The IDF warned this week of a new wave of terror attacks carried out by lone attackers after a 13-year-old was killed by an axe-wielding Palestinian last week.
The murder took place last week at the Bat-Ayin settlement, in the Etzyon bloc, south of Jerusalem. Shlomo Nativ was murdered and Yair Gamliel, seven, was wounded. The murderer fled in the direction of the nearby Palestinian village of Safa. Intensive searches by the IDF and the General Security Service (GSS) failed to locate him.
IDF commanders say the rise in lone attacks is a direct result of frustration among Palestinians at their failure to carry out more elaborate assaults.
“Ever since the operation in Gaza began,” said a senior IDF officer in the West Bank, “we have detected increasing numbers of orders from the Hamas leadership to their people in the West Bank to carry out terror attacks. They wanted a third intifada, but failed.”
The drop in organised terror attacks is due to the success of the IDF and GSS in dismantling the infrastructure of terror organisations in the West Bank over the past five years. There is also a high level of co-operation between the IDF and the Fatah-dominated Palestinian Authority’s security forces.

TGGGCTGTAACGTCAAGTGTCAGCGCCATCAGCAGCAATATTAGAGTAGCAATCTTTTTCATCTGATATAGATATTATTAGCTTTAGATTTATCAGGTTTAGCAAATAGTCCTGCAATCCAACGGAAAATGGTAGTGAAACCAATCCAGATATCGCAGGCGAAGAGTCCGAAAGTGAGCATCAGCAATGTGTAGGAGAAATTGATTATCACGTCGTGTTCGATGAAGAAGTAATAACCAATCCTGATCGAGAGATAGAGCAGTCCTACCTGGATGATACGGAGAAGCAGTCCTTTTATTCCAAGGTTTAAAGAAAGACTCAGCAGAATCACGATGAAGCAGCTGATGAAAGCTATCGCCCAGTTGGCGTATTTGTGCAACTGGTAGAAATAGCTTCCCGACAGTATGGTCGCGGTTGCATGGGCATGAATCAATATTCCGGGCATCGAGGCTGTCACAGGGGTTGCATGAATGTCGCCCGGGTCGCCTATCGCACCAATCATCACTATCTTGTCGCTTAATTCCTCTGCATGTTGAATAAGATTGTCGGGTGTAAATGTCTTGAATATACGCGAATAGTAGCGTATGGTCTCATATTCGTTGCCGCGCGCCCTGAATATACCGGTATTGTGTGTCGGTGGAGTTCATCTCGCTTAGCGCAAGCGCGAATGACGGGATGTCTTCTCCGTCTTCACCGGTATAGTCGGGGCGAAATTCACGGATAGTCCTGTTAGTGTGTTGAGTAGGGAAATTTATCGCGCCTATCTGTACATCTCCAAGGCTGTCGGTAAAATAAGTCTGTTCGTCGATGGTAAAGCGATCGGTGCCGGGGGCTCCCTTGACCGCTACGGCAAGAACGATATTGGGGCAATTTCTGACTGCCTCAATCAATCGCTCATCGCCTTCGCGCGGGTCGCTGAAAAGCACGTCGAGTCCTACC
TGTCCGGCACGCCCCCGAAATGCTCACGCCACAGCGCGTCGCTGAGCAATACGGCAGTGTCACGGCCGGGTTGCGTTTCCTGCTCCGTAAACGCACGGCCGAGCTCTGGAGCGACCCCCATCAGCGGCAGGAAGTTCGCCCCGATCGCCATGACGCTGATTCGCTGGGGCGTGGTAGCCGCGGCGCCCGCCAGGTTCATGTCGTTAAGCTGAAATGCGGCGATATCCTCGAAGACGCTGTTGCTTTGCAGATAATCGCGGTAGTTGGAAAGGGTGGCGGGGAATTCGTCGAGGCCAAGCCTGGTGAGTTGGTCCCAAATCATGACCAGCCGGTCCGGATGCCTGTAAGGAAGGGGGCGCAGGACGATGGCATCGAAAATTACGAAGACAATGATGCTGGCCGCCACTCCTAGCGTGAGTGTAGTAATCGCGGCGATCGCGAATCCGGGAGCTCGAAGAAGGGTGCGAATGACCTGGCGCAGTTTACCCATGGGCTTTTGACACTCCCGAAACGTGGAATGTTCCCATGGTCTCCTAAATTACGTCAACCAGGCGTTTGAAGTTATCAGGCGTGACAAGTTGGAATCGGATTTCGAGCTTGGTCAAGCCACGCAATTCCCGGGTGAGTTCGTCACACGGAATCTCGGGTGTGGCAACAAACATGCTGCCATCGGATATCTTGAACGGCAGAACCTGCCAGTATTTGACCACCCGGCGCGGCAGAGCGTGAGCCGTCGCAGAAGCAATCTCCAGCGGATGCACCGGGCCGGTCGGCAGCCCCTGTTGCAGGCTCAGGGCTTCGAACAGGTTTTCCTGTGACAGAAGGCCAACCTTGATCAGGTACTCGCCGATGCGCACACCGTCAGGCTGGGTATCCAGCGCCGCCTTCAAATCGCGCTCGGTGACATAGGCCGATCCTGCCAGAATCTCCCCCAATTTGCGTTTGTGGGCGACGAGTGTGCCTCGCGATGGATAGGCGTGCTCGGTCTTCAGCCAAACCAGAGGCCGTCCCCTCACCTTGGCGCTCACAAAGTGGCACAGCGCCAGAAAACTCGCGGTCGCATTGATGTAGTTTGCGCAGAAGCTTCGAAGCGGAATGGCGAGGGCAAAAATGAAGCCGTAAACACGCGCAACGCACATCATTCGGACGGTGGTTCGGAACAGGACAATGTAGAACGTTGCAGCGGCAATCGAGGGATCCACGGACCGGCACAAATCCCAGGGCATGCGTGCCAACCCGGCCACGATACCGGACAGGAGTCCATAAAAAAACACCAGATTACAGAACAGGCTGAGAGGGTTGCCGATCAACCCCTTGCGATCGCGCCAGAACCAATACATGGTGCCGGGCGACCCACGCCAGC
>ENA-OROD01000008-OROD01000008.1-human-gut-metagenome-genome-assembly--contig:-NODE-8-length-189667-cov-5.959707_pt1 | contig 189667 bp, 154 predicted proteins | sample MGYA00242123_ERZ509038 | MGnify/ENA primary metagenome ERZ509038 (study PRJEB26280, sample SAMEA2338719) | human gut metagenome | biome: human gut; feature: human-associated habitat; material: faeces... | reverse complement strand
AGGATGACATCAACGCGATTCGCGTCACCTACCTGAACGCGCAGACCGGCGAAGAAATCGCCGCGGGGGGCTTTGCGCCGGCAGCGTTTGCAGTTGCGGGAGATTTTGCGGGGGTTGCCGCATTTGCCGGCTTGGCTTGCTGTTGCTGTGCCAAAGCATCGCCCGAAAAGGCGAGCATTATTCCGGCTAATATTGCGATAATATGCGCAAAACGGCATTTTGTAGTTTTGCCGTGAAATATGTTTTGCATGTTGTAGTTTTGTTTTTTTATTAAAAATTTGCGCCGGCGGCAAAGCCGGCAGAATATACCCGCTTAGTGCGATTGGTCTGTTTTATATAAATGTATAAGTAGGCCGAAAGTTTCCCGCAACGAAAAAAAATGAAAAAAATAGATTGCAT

“We have seen an unprecedented willingness on the part of the Palestinian security apparatus to work together against terror networks,” said the officer. “They realise that if they don’t act decisively, Hamas will take over the West Bank as they did in Gaza.”
Most lone attacks fail. On Saturday, a 16-year-old Bedouin girl attempted to shoot at border police in the Negev. She was shot dead.
The security services also fear that Jewish settlers may launch retaliatory attacks after Thursday’s murder. Bat-Ayin was the base of a Jewish terror cell that, nine years ago, attacked a number of Palestinian targets. At Shlomo Nativ’s funeral, the Rabbi of Bat-Ayin, Daniel Cohen, asked the settlers not to seek revenge “but to continue building”. Yair Gamliel’s father, Ofer, is serving a prison sentence for his part in the Bat Ayin terror group, but was allowed parole to visit his son.